Remember in Saved by the Bell: The College Years when Zack was presented with an opportunity to cheat on his ethics test? Professor Lasky in his infinite wisdom and long luscious locks set up a test where he “accidentally” left the answer key on the floor for his students to find. Every student cheated, except for Zack, and by not cheating Zack actually passed the real test. (I sort of hope that Jeremiah Lasky prepared for this to happen and had some sort of curve or retest set up, because failing everyone on the final is a bit crabby. And nobody likes a crab, Jeremiah.) Remember? Of course you don’t remember. Nobody but me, TBS and Bob Golic supported this show. Anyway, there is a lesson in this: sometimes it is better not to know and see what happens. Sometimes it is better to just know the subject of the test and then accept the challenge. And sometimes it is better if you marry Kelly Kapowski in the regular course of a TV series and don’t wait for a horrible made for TV movie.
This eventually leads me to a big old nasty bone I have to pick with movies. I used to go to a movie and be excited about previews. What was coming up was almost as exciting as what I was about to watch. I would go online, look up trailers and maybe even make a decision to spend the $10 to see this movie or wait until the DVD.
I don’t do this anymore. I can’t. Watching these trailers is turning into watching a compressed version of the movie. I know some of you are all like, “yeah, no doy, that’s what a trailer is!” but let me explain my expectations. I expect a trailer to present to me the genre, a mood, and maybe a theme, nothing more. What I am getting from a trailer is so much big-fat-overstuffed-burrito more. I am getting looks at the first, second, third and last acts of the movie. I sometimes even see the last image of the movie! That makes me kick-kittens kind of angry.
Take Paranormal Activity, for example. The most powerful thing about this movie was that we didn’t know what was coming. It is a low budget movie that finds a real strength in the unknown, creates fear in what they are not showing. It not only works well for this movie, but it is very very necessary for this film to be successful. What does the trailer do? It shows you the very last scene in the movie. Way to take the element of surprise and toss glitter and a neon sign on it. The entire movie I am sitting there thinking: when are they going to show the guy flying through the air? Oh, at the very end. Cool. Glad I knew that was coming. So instead of being shocked I am leaving the theater a bit unfulfilled and a little embarrassed that I was hugging the guy in the seat next to me for no reason since the big scare never really came.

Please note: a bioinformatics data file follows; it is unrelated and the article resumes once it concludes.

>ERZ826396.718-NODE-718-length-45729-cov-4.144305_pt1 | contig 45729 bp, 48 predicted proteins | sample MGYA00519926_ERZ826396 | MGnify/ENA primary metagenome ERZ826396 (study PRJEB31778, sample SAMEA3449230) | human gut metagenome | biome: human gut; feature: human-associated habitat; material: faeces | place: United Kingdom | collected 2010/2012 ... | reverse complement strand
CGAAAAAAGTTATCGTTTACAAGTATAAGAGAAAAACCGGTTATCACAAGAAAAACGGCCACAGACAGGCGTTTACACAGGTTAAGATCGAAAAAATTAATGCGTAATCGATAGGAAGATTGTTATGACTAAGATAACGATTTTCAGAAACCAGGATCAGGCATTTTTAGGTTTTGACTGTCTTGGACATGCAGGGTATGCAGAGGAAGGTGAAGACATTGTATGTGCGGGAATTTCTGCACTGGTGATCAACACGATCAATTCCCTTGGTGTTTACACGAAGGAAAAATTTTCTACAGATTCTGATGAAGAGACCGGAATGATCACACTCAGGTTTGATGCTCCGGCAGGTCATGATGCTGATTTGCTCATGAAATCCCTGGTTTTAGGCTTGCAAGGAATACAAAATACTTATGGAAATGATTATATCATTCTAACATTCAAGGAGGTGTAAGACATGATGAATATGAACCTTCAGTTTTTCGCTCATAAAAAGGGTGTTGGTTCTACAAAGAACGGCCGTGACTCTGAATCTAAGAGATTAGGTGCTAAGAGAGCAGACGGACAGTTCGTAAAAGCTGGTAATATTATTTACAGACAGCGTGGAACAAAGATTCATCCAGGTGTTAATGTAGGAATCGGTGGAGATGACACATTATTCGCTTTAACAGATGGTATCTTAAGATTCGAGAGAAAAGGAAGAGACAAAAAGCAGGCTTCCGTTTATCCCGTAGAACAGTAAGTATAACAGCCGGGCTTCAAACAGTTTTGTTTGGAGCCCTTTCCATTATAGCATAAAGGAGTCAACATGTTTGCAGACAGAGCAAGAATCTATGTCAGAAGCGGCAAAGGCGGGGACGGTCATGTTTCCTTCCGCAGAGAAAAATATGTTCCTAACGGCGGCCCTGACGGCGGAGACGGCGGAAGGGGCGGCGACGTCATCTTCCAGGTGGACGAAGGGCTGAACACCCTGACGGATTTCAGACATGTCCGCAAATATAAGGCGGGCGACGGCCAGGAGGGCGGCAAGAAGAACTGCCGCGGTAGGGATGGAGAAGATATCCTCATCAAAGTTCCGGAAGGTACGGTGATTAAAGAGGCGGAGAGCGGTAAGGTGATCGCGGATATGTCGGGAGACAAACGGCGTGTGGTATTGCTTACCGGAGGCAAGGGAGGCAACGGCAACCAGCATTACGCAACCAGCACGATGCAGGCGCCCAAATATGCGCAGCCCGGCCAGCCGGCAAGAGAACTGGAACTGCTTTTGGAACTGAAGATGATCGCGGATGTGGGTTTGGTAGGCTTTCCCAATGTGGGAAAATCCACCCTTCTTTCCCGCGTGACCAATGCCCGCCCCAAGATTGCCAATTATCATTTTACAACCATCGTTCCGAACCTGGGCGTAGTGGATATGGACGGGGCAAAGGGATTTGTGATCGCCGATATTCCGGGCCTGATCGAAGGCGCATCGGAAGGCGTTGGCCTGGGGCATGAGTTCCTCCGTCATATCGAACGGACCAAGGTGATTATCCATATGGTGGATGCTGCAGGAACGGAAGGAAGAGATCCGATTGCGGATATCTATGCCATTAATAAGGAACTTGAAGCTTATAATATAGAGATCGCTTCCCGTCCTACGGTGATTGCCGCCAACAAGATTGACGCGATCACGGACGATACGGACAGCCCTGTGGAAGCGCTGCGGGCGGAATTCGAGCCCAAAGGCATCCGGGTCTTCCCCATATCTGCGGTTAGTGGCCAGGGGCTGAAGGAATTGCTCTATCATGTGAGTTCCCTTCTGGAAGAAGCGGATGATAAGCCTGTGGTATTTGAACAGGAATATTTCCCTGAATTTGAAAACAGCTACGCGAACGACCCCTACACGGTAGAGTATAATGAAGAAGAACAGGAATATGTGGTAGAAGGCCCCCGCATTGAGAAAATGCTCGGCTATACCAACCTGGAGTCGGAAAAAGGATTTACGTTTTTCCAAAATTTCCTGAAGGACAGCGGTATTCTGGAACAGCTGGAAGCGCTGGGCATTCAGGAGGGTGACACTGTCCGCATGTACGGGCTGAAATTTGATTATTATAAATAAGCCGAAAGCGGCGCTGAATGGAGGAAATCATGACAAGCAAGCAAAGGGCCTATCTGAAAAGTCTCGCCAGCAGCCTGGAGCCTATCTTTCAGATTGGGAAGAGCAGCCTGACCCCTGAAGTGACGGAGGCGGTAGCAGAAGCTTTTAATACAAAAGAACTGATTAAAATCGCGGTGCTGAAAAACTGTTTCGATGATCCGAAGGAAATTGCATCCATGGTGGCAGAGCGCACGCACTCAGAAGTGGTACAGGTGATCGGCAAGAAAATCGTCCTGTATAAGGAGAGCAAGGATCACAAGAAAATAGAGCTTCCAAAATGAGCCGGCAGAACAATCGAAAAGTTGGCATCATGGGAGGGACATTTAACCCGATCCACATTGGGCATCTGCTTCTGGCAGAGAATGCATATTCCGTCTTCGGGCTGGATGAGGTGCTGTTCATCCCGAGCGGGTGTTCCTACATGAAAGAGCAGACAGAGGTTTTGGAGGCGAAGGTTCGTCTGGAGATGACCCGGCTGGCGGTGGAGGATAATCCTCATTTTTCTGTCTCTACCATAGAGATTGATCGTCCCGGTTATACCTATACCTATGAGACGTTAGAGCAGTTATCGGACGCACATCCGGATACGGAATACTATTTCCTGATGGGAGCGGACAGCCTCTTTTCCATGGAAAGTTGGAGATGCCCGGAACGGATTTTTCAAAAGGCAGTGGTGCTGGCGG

Plenty of other movies are doing this too. Some do it in a way that, even though the context is missing, you still see the last scene. Avatar did this. Quarantine did this. The Hangover didn’t do this for the theatrical release, but the DVD trailer is definitely giving away a big piece of the story by mentioning that the Doug they traded for with that horrifically annoying Mr. Chow (seriously, he is like the equivalent of every pet peeve everyone has ever had, walking up to me and punched me in the nuts) was not their Doug. “Classic mix-up.” (PS – Not funny.) I have plenty of issues with The Hangover-rated, and maybe they are assuming that only four people have yet to see this movie so they can’t really ruin any surprises (or maybe it doesn’t matter, which is another problem entirely), but if your story is a paper thin as this story is, giving away a key plot point is most likely something you want to avoid.
If you were a reading type of person and the back of the book replaced the synopsis with the Cliff Notes, you’d be all, “OMG why did you tell me the end?” And rightfully so! People get all kinds of huffy if you spoil the ending of a book, why don’t we get just as mad about a movie? Maybe a book is more work so we feel a bit more invested if we spend three weeks reading something only to hear the end of it from some jerkstore at a party that thought it would be funny if he spoiled it for you. I don’t like this line of reasoning, though. I am invested in a movie. Don’t ruin it for me before I even decide to see it.
There are a lot of lessons to take from Saved by the Bell: pegging pants is cool, do not use the schools science supplies to bottle pasta sauce, in a pinch you can hire out of work actors to be your dad for meetings with the principal. These are all good life lessons that Mr. Morris trail blazed for us, but maybe the biggest lesson we can take away from Zack & Co. is that sometimes avoiding the temptation to sneak a peak at the answers is really the best thing we can do … and don’t let Kelly Kapowski go. You gotta lock that down.
Stick to teasers and peer recommendations.